"We haven't got conclusive evidence but we suspect the ivory came from Congo [Democratic Republic]," Akankwasah told The Independent on July 13. Although, the intercepted ivory's origin is said to be Uganda, Akankwasah said, it cannot be from Ugandan elephants because the sheer volume confiscated would mean that Uganda remained without any elephants.
"We have about 4000 elephants in Uganda," he said, "We are quite sure this ivory is not from our elephants." However, he said the government is doing everything possible to stop Uganda's territory acting as a transit route for the illicit trade in wildlife products.
Akankwasah said that beside the recent establishment of an intelligence and investigation department at UWA, they have also beefed up their surveillance at the border points by working closely with the Uganda Revenue Authority.
He added that an amended Uganda Wildlife Act which is aimed at making the penalty of trading in wildlife products more punitive will soon be tabled before Parliament to tackle the problem which has re-emerged across the continent.
He said the recent interception of the two containers of ivory in Kenya is part of a wider continental syndicate that stretches from Nigeria, through the Central African Republic, Congo, way up to South Africa.
Akankwasah noted that although most African countries had contained the problem about 10-20 years ago, the vice had made a come-back mainly because of the proliferation of wars in Congo.
"Congo is the biggest driver of illicit trade in endangered species products like ivory," he said.
Late last year, game rangers in Garamba National Park in the Democratic Republic of Congo alleged they had spotted a Ugandan military helicopter flying very low over the park, on an alleged unauthorised flight in an area where poachers had killed 22 elephants and carried off their treasured tusks.
In the most quoted report of the incident, from the U.S. newspaper The New York Times, the UPDF was portrayed with suspicion.
African Parks, the South Africa-based conservation organisation that manages Garamba, said it had photographs of the Ugandan military transport helicopter.
Then-Army and UPDF Spokesman, Col. Felix Kulayigye, told The Independent there was no evidence to prove the game rangers allegation.
He said it was not unusual for a UPDF chopper to fly over Garamba because that is the route the aircrafts of the Uganda army to Nzara and Obbo, where they are hunting the internationally wanted criminal warlord, Joseph Kony.
At the time, Ugandan media was awash with stories on the plight of elephants after the Uganda Wildlife Authority confirmed the September 2012 slaying by poachers of two elephants, including Baraka, a 40 year old male elephant believed to have been the oldest and most peaceful in Semliki wildlife reserve in western Uganda.
At the time, minister Mutagamba said a 2010 UWA large mammal census had revealed that the elephant numbers for Queen Elizabeth National Park had increased from 400 in 1988 to 2,959 in 2010. The minister praised the UPDF for supporting the Uganda Tourism Police to combat poaching.
In June 2012, 36 tusks were seized at the Entebbe airport in Uganda. Eighteen of the 22 elephants killed in Garamba in March were adults that had their ivory hacked out, which would usually mean 36 tusks.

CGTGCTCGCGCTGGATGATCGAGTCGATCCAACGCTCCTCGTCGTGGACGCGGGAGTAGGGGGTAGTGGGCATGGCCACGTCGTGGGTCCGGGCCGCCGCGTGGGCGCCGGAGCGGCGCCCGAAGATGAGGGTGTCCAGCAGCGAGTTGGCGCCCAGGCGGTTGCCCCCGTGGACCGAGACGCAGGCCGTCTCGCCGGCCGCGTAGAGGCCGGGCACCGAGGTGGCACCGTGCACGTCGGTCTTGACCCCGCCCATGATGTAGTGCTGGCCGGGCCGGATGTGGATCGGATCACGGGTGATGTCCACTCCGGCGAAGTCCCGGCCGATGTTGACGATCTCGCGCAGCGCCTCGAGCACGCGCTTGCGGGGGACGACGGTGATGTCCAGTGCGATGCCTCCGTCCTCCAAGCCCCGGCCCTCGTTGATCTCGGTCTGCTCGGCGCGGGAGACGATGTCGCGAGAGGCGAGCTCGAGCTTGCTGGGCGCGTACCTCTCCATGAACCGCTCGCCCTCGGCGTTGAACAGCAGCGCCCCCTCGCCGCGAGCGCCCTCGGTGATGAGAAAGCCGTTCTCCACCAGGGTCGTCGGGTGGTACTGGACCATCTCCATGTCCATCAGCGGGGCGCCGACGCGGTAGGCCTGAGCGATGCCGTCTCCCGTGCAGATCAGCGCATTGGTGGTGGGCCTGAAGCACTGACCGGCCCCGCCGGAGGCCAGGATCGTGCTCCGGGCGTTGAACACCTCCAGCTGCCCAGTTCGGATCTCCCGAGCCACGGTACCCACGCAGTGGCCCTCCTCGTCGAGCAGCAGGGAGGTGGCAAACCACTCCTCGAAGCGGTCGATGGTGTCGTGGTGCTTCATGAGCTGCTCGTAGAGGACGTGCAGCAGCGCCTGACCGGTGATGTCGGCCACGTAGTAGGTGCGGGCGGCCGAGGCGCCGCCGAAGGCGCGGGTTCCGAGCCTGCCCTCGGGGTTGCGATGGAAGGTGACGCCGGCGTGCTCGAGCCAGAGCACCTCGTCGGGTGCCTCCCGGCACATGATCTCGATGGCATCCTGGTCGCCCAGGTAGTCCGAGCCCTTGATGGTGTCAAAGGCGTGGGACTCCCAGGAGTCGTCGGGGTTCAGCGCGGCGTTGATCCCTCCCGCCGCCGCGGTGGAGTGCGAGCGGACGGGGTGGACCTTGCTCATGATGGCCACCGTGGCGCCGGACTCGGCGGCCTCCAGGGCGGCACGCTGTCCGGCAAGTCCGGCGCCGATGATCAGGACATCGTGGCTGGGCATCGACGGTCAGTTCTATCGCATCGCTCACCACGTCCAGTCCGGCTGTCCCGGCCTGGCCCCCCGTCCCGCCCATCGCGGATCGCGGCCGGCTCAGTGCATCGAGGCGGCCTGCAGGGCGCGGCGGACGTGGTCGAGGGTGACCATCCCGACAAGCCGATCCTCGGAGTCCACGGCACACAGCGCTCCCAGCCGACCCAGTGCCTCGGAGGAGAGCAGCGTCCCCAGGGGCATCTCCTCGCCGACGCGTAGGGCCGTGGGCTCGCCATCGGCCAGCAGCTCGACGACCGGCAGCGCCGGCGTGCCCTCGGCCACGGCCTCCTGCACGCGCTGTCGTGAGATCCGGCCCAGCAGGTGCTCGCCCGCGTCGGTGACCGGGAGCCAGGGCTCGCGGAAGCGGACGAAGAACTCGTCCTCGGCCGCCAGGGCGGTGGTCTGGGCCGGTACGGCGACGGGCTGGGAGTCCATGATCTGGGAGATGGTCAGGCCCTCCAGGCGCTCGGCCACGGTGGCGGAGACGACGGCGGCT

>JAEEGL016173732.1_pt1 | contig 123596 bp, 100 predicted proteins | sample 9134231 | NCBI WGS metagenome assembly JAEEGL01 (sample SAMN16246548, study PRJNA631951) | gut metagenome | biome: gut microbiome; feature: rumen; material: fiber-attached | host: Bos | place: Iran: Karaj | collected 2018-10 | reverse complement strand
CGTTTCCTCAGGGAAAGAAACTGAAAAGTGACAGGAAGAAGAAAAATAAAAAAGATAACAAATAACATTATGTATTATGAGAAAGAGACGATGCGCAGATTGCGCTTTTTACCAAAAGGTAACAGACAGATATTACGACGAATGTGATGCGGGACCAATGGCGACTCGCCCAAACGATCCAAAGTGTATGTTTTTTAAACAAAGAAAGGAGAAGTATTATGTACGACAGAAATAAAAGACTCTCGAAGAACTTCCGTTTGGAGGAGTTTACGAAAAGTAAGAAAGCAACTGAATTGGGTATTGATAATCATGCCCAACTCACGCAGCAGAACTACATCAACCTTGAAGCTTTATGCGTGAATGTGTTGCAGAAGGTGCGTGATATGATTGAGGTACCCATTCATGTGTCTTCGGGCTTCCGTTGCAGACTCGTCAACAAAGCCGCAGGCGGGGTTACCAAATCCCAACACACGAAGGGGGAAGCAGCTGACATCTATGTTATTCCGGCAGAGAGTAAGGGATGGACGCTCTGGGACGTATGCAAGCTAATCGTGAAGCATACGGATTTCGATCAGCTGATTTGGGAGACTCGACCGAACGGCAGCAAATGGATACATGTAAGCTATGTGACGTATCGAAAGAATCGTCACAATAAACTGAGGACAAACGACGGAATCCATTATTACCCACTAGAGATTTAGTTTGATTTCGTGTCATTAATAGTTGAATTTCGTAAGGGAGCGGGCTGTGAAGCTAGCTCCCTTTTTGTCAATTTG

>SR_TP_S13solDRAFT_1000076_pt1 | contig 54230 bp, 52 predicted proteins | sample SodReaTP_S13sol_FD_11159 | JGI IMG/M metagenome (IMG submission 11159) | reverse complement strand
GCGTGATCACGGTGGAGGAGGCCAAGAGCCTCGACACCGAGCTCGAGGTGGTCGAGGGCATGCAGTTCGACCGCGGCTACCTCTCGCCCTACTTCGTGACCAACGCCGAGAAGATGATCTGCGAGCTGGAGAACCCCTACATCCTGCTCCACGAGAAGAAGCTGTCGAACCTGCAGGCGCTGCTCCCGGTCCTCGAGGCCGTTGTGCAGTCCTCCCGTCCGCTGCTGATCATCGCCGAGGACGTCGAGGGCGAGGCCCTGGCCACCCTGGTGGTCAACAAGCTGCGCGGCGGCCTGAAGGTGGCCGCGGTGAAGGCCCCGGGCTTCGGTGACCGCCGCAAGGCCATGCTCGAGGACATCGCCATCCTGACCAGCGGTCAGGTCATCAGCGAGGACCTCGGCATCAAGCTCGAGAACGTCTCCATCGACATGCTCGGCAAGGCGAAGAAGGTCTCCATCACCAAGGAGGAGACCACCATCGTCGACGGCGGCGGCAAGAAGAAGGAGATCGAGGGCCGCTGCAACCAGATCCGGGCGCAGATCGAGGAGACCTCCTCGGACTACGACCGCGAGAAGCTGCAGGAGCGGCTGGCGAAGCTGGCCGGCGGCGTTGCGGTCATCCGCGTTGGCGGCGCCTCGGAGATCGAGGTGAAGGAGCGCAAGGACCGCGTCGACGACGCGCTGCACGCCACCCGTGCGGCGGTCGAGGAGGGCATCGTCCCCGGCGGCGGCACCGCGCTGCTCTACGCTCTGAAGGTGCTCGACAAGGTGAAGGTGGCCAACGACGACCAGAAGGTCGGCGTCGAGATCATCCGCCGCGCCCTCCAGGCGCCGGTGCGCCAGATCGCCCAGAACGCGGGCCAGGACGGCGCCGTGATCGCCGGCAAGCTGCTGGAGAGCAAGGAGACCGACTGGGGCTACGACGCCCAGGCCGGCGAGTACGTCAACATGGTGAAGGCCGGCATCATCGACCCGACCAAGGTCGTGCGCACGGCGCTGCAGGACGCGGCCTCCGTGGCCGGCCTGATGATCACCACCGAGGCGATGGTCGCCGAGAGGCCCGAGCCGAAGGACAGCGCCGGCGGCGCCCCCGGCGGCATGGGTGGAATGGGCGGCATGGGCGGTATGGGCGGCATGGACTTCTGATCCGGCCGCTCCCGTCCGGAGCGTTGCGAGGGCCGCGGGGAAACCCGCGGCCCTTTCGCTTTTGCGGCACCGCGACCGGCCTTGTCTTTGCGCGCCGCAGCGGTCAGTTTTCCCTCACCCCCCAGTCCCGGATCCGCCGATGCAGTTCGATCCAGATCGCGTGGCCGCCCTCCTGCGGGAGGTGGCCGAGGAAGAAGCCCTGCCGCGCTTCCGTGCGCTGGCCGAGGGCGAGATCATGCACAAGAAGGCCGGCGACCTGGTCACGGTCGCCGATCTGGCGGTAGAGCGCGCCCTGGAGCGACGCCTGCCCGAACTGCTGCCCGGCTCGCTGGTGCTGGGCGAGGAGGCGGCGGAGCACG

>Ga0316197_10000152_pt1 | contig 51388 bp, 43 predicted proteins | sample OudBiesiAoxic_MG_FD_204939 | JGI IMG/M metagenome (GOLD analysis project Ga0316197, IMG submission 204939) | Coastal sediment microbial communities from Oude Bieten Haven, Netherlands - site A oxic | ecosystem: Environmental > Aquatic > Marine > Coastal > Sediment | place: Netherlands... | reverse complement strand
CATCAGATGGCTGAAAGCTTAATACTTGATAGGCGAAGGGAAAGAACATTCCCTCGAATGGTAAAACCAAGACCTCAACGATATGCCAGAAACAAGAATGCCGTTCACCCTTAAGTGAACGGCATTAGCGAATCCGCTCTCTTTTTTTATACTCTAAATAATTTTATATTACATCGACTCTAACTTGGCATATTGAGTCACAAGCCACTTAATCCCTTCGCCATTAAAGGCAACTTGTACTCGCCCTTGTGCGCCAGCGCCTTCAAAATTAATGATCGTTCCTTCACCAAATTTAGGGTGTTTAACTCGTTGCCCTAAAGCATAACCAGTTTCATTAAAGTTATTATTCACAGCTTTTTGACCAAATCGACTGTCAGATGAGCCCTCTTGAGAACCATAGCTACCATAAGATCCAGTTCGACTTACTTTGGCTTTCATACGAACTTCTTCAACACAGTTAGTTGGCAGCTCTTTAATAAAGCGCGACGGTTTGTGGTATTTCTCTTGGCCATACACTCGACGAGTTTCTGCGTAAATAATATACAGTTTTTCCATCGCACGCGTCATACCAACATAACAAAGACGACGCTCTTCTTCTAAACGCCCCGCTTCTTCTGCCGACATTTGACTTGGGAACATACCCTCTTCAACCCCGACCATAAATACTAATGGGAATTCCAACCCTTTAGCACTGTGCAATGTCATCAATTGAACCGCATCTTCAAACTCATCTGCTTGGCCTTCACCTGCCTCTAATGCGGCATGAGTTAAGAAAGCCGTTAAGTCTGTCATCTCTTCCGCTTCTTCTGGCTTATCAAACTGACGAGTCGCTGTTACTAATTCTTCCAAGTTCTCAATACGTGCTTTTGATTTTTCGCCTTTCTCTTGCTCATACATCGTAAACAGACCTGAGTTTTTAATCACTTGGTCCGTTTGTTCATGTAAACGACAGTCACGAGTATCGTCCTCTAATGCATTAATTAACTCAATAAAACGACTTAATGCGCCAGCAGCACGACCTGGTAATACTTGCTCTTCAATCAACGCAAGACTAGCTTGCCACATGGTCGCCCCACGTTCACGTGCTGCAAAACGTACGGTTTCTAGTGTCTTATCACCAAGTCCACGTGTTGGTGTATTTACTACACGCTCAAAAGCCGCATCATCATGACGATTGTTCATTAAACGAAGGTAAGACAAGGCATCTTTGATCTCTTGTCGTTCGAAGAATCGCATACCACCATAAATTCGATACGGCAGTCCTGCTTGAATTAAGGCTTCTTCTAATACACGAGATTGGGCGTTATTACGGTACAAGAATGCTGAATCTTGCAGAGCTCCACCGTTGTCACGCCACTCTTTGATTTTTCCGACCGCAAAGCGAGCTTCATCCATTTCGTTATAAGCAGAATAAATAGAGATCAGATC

Joseph Kony's Lord's Resistance Army, the Islamic rebel militia al-Shabab and Darfur's Janjaweed, are all accused of hunting down elephants and using the tusks to buy weapons and sustain their mayhem.
Organised crime syndicates are linking up with them to move the ivory around the world, exploiting turbulent states, porous borders and corrupt officials from sub-Saharan Africa to China, said a New York Times story that quoted law enforcement officials.
In 2011, the New York Times story said, poaching levels in Africa were at their highest since international monitors began keeping detailed records in 2002. It said worldwide, 38.8 tons (equaling the tusks from more than 4000 dead elephants), had been seized.
Uganda lost 25 elephants in 2011 and an investigations report by the Auditor General's Office described the killings as the "worst ever reported scenario in a single conservation area, considering that Uganda was previously losing only 3 elephants annually."
The smugglers are "Africa-based, Asian-run crime syndicates," said Tom Milliken, director of the Elephant Trade Information System, an international ivory monitoring project, and "highly adaptive to law enforcement interventions, constantly changing trade routes and modus operandi."
Conservationists say the mass kill-offs taking place across Africa may be as bad as, or worse than, those in the 1980s, when poachers killed more than half of Africa's elephants before an international ban on the commercial ivory trade was put in place.
"We're experiencing what is likely to be the greatest percentage loss of elephants in history," said Richard G Ruggiero, an official with the United States Fish and Wildlife Service.
Some experts say the survival of the species is at stake, especially when many members of the African security services entrusted with protecting the animals are currently killing them.
Additional reporting by Ronald Musoke
Sent: Monday, July 22, 2013 2:25 AM
Subject: Re: [Mabadiliko] Re: [wanabidii] Re: It is time Kagame and Museveni take back their Rebel Groups out of Congo
Subject: [Mabadiliko] Re: [wanabidii] Re: It is time Kagame and Museveni take back their Rebel Groups out of Congo
I remember she did the same for Odinga during the election, strange way of disseminating hatred.